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Old 5th October 2008, 08:21 PM   #1
cjkpkg is offline cjkpkg  United States
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Default Rookie mistake?...Maybe...

So I have been breaking in the Simple SE amp getting all the switches in place, making sure the PT and the OPT's are all arranged correctly.

I recently rotated the PT 90deg to address a hum issue. Everything was running beautifully...until while I was in the back yard and the wife comes running out and says "I think your thing broke..." Ugh...A string whiff of melted PVC...crap...

Sift through the damage and it turns out that one of the power leads shorted out right at the exit of the PT on the PT housing.

Now, I am a rookie with tube audio but I did run all wiring through the top plate through a grommet. I swear I was gentle with the wiring. But lo and behold one of the black power leads wore through enough to short out and fry the PT...

At least the fuse blew to save the rest of the amp but the PT is definitely shot...

/Frustrated
Carl
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Old 5th October 2008, 09:13 PM   #2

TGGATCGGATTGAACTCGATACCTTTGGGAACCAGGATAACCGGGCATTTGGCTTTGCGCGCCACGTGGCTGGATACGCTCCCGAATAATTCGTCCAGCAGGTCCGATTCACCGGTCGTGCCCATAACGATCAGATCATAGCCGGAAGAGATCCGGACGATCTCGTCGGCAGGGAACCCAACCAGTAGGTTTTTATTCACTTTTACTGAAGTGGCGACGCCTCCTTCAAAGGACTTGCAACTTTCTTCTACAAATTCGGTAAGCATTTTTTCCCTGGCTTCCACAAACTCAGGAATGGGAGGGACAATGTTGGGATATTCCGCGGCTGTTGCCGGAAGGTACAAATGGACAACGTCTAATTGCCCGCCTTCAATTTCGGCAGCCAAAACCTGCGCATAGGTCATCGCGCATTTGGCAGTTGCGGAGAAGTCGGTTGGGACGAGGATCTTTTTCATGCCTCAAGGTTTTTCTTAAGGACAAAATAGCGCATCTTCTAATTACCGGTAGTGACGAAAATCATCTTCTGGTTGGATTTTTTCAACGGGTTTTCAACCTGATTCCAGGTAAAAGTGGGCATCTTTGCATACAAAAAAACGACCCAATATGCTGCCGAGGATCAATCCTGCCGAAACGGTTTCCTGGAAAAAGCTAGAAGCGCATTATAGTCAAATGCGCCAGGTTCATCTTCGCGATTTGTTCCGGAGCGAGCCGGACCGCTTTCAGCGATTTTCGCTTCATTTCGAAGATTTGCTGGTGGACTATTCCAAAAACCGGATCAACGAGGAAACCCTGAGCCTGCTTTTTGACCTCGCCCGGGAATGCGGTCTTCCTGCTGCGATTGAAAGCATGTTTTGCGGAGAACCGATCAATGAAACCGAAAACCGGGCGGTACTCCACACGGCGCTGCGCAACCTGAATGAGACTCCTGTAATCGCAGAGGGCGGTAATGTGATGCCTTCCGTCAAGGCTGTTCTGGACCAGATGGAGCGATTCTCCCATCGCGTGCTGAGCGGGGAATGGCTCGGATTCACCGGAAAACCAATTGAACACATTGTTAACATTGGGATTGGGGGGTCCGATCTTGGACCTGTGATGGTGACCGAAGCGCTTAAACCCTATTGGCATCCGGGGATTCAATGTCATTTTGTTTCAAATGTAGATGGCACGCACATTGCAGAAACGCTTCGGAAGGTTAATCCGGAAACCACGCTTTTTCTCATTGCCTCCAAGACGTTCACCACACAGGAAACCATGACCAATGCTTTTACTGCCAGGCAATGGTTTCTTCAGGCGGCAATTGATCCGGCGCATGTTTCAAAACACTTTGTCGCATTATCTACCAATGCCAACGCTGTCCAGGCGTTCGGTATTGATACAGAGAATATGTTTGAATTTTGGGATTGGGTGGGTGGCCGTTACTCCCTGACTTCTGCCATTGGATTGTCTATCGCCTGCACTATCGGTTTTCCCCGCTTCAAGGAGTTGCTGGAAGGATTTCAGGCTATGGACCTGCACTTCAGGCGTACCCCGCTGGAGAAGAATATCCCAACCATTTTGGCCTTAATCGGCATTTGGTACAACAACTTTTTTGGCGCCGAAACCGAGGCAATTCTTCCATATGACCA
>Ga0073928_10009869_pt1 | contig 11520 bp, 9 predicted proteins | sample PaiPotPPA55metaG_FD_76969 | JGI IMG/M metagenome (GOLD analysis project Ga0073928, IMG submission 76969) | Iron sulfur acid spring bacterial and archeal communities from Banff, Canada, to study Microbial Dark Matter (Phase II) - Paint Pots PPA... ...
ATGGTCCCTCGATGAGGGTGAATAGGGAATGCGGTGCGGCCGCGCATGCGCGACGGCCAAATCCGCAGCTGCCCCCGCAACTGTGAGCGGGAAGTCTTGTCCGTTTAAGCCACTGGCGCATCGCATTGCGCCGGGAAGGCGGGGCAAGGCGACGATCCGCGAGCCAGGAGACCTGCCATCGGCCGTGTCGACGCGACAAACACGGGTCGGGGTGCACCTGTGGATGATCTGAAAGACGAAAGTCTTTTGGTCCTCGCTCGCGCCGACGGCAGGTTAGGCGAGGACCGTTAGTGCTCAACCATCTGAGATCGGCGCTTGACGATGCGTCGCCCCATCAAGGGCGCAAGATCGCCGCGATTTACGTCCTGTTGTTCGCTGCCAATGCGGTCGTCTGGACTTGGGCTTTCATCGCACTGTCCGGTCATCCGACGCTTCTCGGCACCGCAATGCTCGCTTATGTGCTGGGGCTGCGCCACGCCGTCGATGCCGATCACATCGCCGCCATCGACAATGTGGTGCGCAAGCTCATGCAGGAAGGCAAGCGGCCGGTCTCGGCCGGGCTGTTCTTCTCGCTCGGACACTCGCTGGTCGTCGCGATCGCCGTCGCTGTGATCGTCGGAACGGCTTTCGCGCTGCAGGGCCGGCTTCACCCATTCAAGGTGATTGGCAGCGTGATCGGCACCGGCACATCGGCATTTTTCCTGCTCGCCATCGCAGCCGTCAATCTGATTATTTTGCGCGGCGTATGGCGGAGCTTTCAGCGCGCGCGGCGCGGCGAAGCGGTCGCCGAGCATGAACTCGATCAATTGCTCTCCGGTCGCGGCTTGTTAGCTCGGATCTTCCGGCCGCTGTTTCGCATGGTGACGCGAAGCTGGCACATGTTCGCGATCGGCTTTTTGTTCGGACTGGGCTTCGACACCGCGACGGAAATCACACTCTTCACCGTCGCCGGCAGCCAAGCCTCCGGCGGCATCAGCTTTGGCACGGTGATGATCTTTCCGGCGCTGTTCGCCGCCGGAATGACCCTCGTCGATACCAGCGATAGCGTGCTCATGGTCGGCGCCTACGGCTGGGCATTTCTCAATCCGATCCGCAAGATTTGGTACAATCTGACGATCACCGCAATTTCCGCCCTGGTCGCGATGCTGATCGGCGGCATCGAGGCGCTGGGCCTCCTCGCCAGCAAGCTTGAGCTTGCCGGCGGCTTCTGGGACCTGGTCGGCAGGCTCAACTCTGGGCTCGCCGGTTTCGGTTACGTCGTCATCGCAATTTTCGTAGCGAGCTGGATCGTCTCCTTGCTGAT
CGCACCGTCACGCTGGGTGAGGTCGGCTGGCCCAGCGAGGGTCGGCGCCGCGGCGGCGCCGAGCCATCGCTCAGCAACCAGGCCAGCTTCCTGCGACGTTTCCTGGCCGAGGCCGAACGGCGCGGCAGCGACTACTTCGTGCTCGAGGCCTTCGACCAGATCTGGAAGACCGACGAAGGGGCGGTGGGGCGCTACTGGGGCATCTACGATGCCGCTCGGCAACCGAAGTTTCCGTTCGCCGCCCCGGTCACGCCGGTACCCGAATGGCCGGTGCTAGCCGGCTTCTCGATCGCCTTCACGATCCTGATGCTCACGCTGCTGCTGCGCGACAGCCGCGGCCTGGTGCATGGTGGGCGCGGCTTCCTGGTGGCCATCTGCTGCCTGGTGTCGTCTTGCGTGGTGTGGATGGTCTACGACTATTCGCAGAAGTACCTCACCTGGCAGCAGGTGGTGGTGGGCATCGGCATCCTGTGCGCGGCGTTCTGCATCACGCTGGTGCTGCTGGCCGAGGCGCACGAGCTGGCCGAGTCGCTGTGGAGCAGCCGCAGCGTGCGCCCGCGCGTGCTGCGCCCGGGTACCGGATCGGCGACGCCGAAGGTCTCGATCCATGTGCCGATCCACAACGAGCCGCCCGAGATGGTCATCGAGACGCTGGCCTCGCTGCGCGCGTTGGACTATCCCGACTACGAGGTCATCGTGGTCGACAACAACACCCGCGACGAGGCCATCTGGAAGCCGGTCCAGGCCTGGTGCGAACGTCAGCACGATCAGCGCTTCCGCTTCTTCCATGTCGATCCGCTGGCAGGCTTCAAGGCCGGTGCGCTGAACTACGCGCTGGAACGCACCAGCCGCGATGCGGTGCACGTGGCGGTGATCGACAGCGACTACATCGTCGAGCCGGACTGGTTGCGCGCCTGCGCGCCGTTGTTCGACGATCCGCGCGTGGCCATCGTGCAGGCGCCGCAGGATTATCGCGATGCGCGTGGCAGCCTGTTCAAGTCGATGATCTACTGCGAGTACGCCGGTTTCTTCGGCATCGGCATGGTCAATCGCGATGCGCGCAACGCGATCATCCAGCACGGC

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Crap, Crap & double crap....I would bet that as you rotated your power TX you took up all the slack on your leads...being as TXs' are so heavy you probably didn't notice the grommet being cut thru into the chassis.
The force applied twisting & lifting the Tx seemed to mask the action of cutting thru your lines............My best guess.
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Old 5th October 2008, 09:17 PM   #3
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To say the least (frustrating).

You might pull the end bell off and inspect more thoroughly. It's possible that the insulation was only damaged in the area of the short, in which case you could salvage things by splicing into what's left of the exposed lead inside the end bell. But if the insulation shows signs of heat damage throughout it's proximal length, you'll probably not want to attempt such a repair.

Anyway, thanks for sharing. I just inspected a still NIB 6K7Vg and the outer (clear) layer of the insulation on three leads shows signs of stress from contact with the opening in the end bell. I've taken the precaution of placing a length of heat shrink over the bundle where it contacts the end bell to prevent any further damage.